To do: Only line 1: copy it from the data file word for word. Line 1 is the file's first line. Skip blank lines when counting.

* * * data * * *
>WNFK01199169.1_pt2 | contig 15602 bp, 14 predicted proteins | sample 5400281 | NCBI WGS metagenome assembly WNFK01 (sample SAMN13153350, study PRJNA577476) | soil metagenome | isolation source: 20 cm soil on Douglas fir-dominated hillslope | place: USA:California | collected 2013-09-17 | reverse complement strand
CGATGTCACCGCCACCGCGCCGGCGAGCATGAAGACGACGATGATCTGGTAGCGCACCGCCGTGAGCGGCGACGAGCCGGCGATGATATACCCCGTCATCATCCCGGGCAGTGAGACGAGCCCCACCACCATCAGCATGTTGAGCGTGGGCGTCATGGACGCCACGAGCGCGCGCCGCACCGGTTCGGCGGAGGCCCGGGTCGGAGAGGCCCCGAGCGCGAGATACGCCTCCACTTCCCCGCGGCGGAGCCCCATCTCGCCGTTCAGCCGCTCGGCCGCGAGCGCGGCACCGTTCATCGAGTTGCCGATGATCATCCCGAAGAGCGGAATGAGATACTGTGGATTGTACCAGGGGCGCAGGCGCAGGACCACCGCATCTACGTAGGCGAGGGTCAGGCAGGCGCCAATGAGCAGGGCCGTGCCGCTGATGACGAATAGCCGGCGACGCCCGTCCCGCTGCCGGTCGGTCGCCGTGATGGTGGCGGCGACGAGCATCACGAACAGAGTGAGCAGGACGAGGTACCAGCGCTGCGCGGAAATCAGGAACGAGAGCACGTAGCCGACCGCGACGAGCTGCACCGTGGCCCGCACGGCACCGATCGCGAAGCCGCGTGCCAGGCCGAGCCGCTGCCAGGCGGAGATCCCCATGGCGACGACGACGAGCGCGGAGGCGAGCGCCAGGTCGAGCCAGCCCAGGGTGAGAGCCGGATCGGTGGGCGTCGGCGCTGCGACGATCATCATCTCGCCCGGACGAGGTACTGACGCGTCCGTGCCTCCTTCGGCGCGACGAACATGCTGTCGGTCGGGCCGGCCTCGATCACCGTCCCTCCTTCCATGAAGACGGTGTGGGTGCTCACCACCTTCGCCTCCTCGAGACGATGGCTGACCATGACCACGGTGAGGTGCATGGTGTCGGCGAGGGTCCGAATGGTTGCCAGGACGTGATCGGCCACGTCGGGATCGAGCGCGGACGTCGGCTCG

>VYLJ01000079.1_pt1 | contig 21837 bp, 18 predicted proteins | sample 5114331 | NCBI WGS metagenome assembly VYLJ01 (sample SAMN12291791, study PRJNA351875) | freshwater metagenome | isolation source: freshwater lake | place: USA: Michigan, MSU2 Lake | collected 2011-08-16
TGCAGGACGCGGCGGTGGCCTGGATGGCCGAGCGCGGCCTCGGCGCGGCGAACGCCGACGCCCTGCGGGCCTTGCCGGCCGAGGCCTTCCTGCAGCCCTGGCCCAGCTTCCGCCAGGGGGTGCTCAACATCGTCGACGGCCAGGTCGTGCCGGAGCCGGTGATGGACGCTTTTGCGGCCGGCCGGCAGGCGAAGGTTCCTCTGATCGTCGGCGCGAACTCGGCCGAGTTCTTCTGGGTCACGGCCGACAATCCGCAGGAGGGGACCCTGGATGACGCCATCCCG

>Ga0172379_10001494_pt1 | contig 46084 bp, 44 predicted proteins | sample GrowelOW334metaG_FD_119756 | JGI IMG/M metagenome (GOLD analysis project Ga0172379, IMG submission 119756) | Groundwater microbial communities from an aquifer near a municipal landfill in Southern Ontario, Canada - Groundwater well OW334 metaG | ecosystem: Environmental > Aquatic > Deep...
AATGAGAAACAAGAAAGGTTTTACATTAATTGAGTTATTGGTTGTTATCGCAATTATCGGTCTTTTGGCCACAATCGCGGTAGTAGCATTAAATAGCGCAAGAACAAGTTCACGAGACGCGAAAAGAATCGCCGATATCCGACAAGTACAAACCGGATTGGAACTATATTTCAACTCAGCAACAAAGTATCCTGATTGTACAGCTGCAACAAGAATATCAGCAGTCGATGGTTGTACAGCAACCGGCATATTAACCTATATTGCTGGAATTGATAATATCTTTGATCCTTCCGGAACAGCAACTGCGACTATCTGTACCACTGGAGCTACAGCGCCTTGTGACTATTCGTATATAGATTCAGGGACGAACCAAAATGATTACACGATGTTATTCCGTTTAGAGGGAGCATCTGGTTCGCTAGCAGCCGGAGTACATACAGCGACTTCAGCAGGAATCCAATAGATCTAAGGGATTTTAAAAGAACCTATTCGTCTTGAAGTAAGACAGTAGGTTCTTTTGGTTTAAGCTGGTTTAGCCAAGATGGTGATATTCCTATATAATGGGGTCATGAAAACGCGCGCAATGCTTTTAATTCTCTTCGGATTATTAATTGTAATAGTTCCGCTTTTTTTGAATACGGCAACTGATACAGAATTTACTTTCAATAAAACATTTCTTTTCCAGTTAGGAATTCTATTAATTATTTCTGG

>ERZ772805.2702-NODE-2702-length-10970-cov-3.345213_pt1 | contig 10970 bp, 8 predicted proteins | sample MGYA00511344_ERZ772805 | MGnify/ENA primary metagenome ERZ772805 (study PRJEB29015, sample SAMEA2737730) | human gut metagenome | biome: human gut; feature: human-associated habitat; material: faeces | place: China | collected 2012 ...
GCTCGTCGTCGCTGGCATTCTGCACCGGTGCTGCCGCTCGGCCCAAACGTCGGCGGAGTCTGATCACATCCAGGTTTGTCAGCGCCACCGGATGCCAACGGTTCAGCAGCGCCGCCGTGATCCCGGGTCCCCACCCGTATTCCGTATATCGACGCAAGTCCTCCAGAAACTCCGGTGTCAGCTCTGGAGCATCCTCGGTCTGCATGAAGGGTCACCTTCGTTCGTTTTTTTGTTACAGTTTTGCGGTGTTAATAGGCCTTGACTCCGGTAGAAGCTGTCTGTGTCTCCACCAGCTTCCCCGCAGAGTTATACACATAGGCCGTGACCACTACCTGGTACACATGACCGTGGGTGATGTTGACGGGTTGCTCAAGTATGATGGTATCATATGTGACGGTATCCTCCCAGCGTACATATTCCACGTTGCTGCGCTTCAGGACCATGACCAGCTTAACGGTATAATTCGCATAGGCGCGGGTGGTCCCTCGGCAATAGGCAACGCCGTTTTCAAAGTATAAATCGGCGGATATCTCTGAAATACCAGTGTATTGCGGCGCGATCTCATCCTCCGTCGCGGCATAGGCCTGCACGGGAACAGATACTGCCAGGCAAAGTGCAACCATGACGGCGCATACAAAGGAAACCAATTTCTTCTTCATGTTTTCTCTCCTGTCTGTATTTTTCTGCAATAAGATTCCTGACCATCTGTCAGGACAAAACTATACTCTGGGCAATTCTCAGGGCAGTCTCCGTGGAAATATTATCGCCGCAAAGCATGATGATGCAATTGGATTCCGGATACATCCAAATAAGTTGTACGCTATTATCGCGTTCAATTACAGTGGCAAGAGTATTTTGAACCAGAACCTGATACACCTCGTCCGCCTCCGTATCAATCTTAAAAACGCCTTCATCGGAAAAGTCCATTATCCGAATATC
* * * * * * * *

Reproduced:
>WNFK01199169.1_pt2 | contig 15602 bp, 14 predicted proteins | sample 5400281 | NCBI WGS metagenome assembly WNFK01 (sample SAMN13153350, study PRJNA577476) | soil metagenome | isolation source: 20 cm soil on Douglas fir-dominated hillslope | place: USA:California | collected 2013-09-17 | reverse complement strand